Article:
BOSTON, July 21 — The US Department of Justice’s US Attorney’s office for the District of Massachusetts issued the following press release:

A federal jury in Boston has convicted a friend of alleged Boston Marathon bomber, Dzhokhar Tsarnaev, for impeding the bombing investigation.

The jury found Azamat Tazhayakov, 20, guilty of conspiring to obstruct justice and obstructing justice with the intent to impede the Boston Marathon bombing investigation. U. S. District Judge Douglas P. Woodlock scheduled sentencing for October 16, 2014.

In August 2013, Tazhayakov was indicted for obstructing a terrorism investigation. Tazhayakov is a national of Kazakhstan who was temporarily living in the United States on a student visa while attending the University of Massachusetts Dartmouth, but at the time of his arrest his visa had been revoked.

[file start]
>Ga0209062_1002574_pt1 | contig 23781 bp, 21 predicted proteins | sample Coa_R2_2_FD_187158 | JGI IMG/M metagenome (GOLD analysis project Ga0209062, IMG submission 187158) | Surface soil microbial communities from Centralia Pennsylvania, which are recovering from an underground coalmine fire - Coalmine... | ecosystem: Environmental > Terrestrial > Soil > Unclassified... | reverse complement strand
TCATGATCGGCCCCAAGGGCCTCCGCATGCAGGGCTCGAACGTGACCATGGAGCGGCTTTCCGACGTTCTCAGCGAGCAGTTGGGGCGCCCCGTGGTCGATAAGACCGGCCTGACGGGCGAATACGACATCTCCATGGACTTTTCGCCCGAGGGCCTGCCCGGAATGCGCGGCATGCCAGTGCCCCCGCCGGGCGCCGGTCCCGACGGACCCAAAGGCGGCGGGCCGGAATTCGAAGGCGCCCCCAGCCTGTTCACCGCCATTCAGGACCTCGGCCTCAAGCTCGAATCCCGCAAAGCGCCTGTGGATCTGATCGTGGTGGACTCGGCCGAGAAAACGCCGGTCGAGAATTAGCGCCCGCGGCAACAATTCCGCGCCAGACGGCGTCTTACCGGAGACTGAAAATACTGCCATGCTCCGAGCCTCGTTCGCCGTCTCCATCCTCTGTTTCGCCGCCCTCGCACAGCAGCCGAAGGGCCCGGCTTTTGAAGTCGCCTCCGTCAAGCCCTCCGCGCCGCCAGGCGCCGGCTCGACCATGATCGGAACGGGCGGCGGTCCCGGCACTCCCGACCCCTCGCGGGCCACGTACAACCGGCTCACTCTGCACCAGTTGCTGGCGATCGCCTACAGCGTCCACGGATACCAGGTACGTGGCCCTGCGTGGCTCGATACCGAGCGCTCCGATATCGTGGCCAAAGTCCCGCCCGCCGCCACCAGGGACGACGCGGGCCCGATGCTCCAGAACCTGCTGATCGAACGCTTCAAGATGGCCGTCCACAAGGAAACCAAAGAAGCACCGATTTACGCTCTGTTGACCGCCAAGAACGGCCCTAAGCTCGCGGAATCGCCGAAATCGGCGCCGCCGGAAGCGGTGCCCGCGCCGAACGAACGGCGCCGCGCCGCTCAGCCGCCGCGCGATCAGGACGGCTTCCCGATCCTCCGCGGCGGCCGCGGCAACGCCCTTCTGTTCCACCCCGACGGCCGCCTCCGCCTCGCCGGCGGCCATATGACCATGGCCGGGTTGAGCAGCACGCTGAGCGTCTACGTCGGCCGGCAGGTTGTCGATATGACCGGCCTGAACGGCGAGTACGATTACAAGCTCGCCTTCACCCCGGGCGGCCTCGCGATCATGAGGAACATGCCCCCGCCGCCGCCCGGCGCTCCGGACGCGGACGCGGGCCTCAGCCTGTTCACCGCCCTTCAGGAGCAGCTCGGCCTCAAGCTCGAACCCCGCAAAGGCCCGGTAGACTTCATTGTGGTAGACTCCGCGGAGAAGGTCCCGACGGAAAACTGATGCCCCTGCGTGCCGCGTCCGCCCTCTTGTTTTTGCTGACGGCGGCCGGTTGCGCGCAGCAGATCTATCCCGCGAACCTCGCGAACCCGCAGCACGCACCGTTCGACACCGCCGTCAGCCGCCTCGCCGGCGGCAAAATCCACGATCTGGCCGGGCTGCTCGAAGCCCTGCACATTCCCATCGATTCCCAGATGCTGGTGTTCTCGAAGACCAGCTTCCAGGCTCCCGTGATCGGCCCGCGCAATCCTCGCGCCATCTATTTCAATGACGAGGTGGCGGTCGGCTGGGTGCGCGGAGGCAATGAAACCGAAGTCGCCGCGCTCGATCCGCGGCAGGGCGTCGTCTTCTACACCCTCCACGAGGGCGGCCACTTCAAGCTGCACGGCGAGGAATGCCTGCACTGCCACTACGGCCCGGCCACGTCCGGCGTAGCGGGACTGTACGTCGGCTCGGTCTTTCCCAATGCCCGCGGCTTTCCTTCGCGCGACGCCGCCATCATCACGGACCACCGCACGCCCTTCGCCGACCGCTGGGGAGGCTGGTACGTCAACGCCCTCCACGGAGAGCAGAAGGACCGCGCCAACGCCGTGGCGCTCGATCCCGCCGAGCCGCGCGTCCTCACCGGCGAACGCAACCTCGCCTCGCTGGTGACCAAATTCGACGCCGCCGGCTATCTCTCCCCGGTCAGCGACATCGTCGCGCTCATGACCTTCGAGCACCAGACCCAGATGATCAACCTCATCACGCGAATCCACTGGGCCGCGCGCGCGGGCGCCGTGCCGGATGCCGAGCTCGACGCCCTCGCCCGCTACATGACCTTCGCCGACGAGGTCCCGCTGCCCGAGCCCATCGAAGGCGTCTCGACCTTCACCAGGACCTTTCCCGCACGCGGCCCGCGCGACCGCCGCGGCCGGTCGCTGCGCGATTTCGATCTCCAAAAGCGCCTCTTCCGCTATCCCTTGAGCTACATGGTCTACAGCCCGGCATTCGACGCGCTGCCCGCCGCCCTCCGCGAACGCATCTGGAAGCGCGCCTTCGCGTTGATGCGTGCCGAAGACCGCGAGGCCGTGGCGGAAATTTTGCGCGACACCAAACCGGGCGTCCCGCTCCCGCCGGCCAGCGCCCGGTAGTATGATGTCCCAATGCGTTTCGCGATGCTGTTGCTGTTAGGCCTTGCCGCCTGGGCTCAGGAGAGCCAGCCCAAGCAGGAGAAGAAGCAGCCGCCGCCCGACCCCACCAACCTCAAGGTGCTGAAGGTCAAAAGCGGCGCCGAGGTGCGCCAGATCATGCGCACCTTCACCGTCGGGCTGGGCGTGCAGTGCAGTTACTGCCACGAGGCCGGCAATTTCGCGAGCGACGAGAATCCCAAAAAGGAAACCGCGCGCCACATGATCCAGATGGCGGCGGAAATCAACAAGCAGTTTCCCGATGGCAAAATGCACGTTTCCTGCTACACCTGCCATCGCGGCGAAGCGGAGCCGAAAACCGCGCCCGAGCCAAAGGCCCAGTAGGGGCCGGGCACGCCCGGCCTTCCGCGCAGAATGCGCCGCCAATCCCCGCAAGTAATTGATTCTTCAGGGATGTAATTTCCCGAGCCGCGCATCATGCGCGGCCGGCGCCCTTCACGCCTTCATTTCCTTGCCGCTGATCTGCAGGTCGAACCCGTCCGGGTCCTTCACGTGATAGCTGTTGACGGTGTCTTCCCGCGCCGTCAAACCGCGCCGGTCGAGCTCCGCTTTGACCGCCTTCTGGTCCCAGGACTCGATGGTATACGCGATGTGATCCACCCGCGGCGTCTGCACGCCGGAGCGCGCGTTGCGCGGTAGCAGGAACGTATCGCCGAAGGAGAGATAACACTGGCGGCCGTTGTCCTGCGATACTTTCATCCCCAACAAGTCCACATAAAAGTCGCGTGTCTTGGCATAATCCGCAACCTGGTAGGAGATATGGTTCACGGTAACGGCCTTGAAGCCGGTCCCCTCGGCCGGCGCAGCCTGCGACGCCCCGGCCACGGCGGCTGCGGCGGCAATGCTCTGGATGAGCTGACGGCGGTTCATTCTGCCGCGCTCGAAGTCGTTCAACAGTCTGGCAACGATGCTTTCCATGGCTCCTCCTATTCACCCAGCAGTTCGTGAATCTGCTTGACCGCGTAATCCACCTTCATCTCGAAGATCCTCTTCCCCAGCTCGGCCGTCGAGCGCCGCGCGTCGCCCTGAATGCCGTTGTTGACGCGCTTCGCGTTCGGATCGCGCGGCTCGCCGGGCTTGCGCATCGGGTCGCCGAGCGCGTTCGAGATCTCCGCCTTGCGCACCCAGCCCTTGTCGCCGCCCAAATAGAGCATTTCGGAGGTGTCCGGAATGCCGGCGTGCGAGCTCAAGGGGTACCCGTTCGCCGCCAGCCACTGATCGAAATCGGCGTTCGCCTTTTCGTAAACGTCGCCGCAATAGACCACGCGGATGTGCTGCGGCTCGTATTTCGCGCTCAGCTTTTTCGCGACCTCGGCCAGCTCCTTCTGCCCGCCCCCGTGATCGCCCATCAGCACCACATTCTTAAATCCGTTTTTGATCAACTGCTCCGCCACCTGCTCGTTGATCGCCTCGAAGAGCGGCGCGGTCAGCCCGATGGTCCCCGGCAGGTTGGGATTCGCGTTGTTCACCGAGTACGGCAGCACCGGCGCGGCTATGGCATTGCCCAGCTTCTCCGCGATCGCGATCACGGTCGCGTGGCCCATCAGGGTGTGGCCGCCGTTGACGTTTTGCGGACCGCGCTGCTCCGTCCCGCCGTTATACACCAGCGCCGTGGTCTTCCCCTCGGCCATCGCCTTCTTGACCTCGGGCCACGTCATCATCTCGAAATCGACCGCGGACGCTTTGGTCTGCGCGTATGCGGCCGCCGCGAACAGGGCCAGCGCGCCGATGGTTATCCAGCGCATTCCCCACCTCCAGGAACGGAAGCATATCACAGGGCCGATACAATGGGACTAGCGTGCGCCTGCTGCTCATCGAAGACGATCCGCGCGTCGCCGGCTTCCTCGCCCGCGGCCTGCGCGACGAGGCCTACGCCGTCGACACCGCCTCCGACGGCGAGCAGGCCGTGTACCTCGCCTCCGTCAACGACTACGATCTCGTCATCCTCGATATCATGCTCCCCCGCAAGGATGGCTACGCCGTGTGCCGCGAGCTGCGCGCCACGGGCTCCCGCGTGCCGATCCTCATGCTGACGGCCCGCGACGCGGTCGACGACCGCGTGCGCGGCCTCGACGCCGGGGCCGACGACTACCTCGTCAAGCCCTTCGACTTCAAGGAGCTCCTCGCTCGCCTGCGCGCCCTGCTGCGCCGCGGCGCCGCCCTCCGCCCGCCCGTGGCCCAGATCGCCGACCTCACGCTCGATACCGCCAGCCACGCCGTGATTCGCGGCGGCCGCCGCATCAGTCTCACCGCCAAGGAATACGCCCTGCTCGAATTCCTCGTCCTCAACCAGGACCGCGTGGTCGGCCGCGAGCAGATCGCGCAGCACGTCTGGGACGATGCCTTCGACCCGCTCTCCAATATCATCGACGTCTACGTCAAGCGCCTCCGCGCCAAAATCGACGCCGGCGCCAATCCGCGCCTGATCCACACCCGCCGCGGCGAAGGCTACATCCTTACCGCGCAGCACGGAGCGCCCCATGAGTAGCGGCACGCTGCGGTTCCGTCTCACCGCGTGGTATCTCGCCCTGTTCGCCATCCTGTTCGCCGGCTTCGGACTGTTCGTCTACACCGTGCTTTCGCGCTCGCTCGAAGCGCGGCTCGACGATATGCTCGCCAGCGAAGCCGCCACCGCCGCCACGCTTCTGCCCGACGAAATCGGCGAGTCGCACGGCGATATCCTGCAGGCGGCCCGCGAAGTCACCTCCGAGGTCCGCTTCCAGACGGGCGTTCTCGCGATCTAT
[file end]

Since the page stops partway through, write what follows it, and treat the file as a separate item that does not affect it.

The evidence at trial proved that on April 18, 2013, after the release of photographs of the two men suspected of carrying out the Marathon bombings (who were later identified as Tamerlan Tsarnaev and Dzhokhar Tsarnaev), Tazhayakov and others went to Tsarnaev’s dormitory room and found items that linked Tsarnaev to the bombing, including fireworks from which "gunpowder" appeared to have been removed and a jar of Vaseline that they believed could be used to make bombs. A forensic examiner testified that Vaseline can be used to make improvised explosive devices. A month before the bombing, Tsarnaev had told Tazhayakov that it would be good to die as shaheed (martyr) and that he knew how to build a bomb. Tsarnaev also identified specific ingredients one could use to make a bomb, including "gunpowder."